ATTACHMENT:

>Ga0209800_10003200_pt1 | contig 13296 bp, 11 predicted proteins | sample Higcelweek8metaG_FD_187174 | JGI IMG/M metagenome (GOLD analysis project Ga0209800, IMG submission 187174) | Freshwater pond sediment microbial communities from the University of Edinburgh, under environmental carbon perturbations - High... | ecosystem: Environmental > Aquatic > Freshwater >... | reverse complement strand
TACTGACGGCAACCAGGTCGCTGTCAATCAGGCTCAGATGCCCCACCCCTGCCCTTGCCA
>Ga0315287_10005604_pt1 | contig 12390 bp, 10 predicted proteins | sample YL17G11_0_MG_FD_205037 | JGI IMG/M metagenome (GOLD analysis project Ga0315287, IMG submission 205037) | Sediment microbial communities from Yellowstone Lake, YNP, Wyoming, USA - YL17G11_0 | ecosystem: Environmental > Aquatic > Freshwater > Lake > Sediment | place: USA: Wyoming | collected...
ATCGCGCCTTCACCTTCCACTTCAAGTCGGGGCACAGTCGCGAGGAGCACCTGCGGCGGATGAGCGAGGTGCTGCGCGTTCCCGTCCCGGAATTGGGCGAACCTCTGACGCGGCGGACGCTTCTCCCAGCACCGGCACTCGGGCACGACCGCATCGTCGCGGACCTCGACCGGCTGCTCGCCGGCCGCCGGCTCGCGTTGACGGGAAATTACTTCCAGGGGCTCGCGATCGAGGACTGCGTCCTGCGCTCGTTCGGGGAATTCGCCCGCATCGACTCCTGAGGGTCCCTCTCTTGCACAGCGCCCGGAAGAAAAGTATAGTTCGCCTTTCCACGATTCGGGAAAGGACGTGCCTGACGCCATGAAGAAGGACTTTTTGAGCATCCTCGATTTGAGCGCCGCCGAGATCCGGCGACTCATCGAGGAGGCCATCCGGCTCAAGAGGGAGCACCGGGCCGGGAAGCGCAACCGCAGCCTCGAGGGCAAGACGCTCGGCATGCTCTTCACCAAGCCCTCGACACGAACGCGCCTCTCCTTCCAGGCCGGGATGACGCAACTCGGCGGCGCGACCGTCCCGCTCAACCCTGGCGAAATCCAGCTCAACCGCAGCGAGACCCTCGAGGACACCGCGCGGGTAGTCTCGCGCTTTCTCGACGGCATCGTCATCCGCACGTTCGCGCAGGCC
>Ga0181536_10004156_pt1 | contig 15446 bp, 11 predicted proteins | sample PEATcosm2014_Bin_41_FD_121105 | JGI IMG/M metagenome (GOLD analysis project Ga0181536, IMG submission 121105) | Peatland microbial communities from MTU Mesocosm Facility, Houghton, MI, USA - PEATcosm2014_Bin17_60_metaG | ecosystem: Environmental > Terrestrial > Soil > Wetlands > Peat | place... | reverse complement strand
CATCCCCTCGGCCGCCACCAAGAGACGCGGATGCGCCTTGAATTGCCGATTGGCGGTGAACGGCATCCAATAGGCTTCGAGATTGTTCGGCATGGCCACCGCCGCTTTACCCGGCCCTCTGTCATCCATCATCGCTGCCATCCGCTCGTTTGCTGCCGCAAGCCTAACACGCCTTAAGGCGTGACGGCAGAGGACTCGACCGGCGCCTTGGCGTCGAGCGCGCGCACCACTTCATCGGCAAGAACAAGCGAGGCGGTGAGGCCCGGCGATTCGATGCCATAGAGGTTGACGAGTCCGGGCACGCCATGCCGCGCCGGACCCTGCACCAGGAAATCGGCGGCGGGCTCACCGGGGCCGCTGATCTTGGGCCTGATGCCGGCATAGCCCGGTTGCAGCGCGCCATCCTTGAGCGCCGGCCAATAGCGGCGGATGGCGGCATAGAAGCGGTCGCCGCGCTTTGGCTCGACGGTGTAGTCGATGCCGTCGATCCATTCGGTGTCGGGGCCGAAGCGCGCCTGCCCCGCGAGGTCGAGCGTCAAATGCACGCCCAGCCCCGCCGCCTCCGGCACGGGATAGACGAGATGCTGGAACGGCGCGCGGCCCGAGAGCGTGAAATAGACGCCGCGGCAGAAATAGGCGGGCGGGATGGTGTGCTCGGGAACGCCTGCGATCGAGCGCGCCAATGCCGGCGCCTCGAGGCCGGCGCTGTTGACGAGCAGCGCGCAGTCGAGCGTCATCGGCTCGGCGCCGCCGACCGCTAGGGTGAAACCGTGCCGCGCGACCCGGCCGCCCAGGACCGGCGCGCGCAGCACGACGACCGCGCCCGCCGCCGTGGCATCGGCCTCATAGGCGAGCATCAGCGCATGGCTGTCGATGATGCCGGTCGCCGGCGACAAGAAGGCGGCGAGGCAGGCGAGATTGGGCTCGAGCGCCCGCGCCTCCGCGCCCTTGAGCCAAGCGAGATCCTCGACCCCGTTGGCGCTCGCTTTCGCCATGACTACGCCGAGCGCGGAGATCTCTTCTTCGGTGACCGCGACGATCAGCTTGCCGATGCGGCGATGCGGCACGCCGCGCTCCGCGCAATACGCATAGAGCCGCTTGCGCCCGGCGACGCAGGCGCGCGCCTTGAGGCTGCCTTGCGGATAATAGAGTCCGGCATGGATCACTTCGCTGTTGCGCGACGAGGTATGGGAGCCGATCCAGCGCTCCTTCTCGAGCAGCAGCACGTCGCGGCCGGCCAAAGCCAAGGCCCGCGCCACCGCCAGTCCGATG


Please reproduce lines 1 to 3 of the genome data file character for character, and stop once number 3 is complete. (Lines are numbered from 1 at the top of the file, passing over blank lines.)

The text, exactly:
>Ga0209800_10003200_pt1 | contig 13296 bp, 11 predicted proteins | sample Higcelweek8metaG_FD_187174 | JGI IMG/M metagenome (GOLD analysis project Ga0209800, IMG submission 187174) | Freshwater pond sediment microbial communities from the University of Edinburgh, under environmental carbon perturbations - High... | ecosystem: Environmental > Aquatic > Freshwater >... | reverse complement strand
TACTGACGGCAACCAGGTCGCTGTCAATCAGGCTCAGATGCCCCACCCCTGCCCTTGCCA
>Ga0315287_10005604_pt1 | contig 12390 bp, 10 predicted proteins | sample YL17G11_0_MG_FD_205037 | JGI IMG/M metagenome (GOLD analysis project Ga0315287, IMG submission 205037) | Sediment microbial communities from Yellowstone Lake, YNP, Wyoming, USA - YL17G11_0 | ecosystem: Environmental > Aquatic > Freshwater > Lake > Sediment | place: USA: Wyoming | collected...